Illness Rises Among American Adults

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Almost half of middle aged Americans suffer from one or more chronic illnesses.

Living longer with chronic illness is possible with better medical care and pharmaceuticals, however, disease prevention is the real goal.

The increases were due mainly to rises in three conditions: hypertension, diabetes and cancer, according to the report. These increases may be due to more new cases, or due to people living longer with the conditions because of advances in medical treatments.

The report also said that middle-aged adults with at least two chronic conditions had increasing difficulty, between 2000 and 2010, in getting the care and prescription drugs they needed because of cost. In 2010, 23 percent reported not receiving or delaying the medical care they needed, and 22 percent said they didn’t get the prescriptions they needed. In 2000, these rates were 17 percent and 14 percent, respectively.

CDC Suggests Hepatitis C Testing For Baby Boomers

Baby boomers should be tested for hepatitis C because of the inherent risk factors of the disease.

Hepatitis C can damage the liver, often without being symptomatic.

The virus is the leading cause of liver cancer and liver transplants and potentially 800,000 people do not know that they have it.

And a recent analysis by the CDC found that more people in the U.S. die from hepatitis C than HIV/AIDS.

The current guidelines call for testing when someone has known risk factors.

Such as? Blood transfusions or organ transplants before 1992 (when effective screening for hepatitis C virus became common), or recreational injection of drugs — even once — could have led to a liver infection that has gone undetected all these years.

just being a baby boomer is risk factor enough, the CDC has concluded. “Baby boomers are five times more likely than other American adults to be infected with the disease,” the CDC says. “In fact, more than 75 percent of American adults with hepatitis C are baby boomers.” Infection rates were highest in the ’70s and ’80s.

Hepatitis C is highly treatable so being tested is important.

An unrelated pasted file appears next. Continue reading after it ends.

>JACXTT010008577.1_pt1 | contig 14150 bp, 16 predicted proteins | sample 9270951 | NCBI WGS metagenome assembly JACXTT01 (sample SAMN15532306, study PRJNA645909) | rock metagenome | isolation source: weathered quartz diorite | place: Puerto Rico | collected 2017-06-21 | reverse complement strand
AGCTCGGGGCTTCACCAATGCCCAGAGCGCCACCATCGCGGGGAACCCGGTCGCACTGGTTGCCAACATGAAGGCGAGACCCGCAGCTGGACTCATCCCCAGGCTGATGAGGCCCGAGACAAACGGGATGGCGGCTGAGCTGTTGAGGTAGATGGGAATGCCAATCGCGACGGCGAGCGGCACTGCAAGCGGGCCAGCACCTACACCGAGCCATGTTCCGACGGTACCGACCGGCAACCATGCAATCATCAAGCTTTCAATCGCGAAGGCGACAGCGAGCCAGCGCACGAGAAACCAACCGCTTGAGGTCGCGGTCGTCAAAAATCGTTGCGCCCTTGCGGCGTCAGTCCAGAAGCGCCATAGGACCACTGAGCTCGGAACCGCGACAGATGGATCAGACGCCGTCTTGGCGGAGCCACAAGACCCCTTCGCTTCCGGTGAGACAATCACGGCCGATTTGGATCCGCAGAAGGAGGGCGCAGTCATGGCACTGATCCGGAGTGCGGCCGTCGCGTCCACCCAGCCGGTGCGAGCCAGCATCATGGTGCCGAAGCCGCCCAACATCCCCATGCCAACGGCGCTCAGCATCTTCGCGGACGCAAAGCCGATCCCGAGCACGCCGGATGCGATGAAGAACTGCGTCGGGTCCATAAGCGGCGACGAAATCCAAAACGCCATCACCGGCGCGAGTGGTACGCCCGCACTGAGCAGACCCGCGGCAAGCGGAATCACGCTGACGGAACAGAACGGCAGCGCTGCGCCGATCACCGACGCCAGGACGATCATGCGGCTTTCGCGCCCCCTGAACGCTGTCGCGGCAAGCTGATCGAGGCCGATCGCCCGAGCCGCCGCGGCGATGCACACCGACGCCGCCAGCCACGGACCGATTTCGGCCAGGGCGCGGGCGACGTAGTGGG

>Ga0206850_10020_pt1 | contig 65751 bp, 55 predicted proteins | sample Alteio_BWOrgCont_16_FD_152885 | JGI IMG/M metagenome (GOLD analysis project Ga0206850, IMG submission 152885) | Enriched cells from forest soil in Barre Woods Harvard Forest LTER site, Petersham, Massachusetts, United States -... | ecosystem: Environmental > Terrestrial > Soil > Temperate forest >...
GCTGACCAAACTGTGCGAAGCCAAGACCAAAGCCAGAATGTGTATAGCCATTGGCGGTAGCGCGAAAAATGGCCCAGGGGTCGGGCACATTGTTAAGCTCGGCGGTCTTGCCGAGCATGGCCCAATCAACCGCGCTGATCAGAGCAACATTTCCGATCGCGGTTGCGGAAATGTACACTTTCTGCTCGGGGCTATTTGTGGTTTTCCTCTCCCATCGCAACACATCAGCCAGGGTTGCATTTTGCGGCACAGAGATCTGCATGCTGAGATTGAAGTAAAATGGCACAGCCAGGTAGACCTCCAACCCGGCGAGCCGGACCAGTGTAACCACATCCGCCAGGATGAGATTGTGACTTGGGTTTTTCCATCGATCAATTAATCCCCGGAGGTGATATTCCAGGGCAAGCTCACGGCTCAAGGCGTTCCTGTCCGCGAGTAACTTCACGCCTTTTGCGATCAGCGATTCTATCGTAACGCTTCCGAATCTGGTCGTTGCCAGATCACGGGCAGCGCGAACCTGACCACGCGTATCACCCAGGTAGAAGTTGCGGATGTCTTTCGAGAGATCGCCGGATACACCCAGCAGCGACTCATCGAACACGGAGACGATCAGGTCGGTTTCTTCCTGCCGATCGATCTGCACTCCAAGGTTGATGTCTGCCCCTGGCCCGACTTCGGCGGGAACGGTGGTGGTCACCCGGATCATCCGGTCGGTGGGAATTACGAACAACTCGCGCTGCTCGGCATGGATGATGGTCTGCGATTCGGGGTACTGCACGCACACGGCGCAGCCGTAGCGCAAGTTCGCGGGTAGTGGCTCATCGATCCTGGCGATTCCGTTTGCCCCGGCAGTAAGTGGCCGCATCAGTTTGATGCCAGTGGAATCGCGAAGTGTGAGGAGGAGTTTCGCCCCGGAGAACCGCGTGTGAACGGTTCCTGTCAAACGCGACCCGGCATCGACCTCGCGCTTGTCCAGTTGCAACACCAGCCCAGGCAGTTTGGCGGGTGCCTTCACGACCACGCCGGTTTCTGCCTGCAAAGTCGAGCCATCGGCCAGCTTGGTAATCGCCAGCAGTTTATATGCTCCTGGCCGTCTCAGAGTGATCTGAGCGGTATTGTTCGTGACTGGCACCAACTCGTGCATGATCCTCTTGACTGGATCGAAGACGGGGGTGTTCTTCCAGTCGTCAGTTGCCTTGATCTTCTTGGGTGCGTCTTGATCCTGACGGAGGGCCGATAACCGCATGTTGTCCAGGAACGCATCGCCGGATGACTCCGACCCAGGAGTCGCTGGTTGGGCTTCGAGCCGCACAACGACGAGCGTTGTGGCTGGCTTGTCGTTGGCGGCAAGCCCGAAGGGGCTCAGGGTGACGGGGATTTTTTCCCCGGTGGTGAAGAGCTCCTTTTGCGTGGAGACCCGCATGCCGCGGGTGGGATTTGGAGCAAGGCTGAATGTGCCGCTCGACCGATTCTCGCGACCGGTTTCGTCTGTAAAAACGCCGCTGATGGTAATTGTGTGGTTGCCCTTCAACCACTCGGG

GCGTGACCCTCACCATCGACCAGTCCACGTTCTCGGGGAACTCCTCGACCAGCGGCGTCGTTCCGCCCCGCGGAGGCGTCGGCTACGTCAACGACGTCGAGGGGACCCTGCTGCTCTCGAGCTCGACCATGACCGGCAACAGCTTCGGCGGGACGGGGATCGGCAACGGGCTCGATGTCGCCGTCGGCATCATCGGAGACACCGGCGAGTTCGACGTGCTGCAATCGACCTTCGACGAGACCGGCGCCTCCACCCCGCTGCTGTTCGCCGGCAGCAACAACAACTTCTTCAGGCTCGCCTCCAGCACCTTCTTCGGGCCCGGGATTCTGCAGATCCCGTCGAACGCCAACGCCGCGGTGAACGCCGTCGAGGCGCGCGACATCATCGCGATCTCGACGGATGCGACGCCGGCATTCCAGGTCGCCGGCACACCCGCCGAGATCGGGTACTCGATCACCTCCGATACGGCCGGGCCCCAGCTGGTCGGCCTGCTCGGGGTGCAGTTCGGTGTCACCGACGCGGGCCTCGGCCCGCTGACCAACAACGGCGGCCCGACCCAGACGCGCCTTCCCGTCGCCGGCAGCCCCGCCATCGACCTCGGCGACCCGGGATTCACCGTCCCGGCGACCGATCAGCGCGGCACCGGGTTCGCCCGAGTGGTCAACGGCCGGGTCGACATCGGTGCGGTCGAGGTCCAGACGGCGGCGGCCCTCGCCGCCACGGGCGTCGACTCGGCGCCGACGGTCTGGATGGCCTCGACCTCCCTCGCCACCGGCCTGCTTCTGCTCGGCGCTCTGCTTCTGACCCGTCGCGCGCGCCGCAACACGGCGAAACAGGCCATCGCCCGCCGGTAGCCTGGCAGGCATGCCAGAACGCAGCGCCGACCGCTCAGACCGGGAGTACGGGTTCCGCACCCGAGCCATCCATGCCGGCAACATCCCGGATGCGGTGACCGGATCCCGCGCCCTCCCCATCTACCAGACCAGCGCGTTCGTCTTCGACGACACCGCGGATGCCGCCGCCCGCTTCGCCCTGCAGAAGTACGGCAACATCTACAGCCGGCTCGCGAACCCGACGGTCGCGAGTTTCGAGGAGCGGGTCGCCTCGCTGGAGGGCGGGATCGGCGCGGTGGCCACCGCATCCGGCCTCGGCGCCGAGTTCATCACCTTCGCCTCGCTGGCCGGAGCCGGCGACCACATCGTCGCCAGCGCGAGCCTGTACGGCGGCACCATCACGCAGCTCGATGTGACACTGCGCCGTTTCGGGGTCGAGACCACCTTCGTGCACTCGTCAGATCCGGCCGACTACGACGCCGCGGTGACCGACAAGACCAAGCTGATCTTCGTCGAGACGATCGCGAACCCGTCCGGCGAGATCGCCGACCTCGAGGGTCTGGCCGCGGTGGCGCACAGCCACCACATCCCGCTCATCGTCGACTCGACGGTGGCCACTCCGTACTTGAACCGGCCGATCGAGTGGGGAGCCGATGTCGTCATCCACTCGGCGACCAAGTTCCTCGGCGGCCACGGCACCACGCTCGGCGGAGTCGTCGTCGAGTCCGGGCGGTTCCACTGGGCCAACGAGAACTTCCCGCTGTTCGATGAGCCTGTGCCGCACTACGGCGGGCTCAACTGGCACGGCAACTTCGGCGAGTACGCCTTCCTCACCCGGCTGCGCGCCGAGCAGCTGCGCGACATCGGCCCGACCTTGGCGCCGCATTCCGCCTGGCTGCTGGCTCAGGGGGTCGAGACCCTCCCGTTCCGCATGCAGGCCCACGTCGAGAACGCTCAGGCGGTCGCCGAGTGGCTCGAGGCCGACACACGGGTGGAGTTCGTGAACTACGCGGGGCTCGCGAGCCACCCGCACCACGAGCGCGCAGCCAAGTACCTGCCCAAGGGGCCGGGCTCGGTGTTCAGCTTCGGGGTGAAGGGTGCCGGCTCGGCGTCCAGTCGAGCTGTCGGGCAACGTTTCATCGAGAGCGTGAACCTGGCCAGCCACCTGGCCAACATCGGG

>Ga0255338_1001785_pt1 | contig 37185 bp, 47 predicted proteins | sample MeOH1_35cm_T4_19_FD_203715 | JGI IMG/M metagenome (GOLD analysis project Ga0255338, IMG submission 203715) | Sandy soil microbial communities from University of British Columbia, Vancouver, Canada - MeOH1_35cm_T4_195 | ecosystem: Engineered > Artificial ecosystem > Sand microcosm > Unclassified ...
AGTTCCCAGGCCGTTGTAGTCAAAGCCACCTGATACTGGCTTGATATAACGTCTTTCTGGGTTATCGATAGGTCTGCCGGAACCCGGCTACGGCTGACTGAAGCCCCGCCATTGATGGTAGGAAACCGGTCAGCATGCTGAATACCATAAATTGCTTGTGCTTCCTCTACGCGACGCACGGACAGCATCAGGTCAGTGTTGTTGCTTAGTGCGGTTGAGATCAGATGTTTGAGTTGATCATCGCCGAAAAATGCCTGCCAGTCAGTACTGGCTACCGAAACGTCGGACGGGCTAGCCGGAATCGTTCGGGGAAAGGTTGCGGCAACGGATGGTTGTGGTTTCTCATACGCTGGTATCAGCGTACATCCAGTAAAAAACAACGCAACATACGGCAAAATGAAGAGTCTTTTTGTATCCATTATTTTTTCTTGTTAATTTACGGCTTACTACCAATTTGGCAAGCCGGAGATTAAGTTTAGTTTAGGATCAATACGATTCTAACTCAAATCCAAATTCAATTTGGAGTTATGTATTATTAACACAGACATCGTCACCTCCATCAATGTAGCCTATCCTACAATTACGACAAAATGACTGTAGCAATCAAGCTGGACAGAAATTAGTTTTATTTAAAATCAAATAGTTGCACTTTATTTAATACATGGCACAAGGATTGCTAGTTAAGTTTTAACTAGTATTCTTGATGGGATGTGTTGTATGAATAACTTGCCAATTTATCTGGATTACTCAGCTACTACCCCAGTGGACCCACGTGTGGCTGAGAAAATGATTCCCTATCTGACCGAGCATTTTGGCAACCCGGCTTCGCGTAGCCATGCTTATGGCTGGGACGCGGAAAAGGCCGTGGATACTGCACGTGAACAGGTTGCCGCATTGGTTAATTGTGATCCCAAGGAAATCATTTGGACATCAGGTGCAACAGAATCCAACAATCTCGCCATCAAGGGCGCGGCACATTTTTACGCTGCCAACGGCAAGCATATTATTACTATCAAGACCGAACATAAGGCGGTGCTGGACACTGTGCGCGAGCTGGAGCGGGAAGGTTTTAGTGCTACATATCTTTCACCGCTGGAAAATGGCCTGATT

Baby Boomers Need to Know These 8 Things About Medicare

There are 8 important things that Baby Boomers need to know about health care.

As those aged 65 transition into the medicare system there may be overlap with employee benefits.

Make sure you know what’s available, what you need to pay for, and what works best for you.

U.S. Bureau of Labor Statistics data shows that 52 percent more folks are working beyond their sixty-fifth birthday than there were ten years ago. Recognizing this trend, more corporations are trying to integrate Medicare into their coverage options. Each company seems to have their own way of dealing with the trend and how it impacts company-provided health insurance coverage.

To that end, each employee needs to discover the coverage their employer offers at age 65. With some government and civil service jobs, free health care insurance continues from the date of retirement until death. Many companies also contribute to or pay their retirees’ health care premiums in full. Kaiser Family Foundation says that percentage dropped to 28 percent in 2010 from 40 percent in 1995. In some instances, the employee is covered mostly by Medicare. Other folks are covered primarily by their employer. Further complicating the issue are family members.

Aging Boomers Redesign Homes of the Future

Baby boomers housing issues is a growing topic as the population ages and needs change.

“Unassisted Living: Ageless Homes for Later Life” (the Monacelli Press; $45) written by Wid Chapman and Jeffrey P. Rosenfeld not only offers ideas but designs as well.

Read the whole interview here.

The 72 million American baby boomers, born between 1946 and 1964, are turning 65 at the rate of roughly 10,000 a day, and many are considering not just how to age (with or without annuities? soy sauce? crow’s feet?), but also where. Wid Chapman, an architect, and Jeffrey P. Rosenfeld, a gerontologist who specializes in the relationship between aging and the built environment, collected 33 examples of residences that have been recently designed to bridge the distance between one’s vital and declining years.

The Mental State of America

1 in 5 American adults is on some kind of mood altering drug.

Antidepressants are the psychiatric medications used to treat mood disorders that are defined by having depressive symptoms.

The most widely used antidepressants are selective serotonin reuptake inhibitors (SSRIs), a class of drugs that includes medications such as Prozac (fluoxetine), Paxil (paroxetine), Zoloft (sertraline) and Lexapro (escitalopram). Less used, but a popular alternative to SSRIs are serotonin–norepinephrine reuptake inhibitors (SNRIs); some of the commonly used medications in this drug class include Effexor (venlafaxine) and Cymbalta (duloxetine).

Women 45 and older are the most frequent users of anti-depressants.

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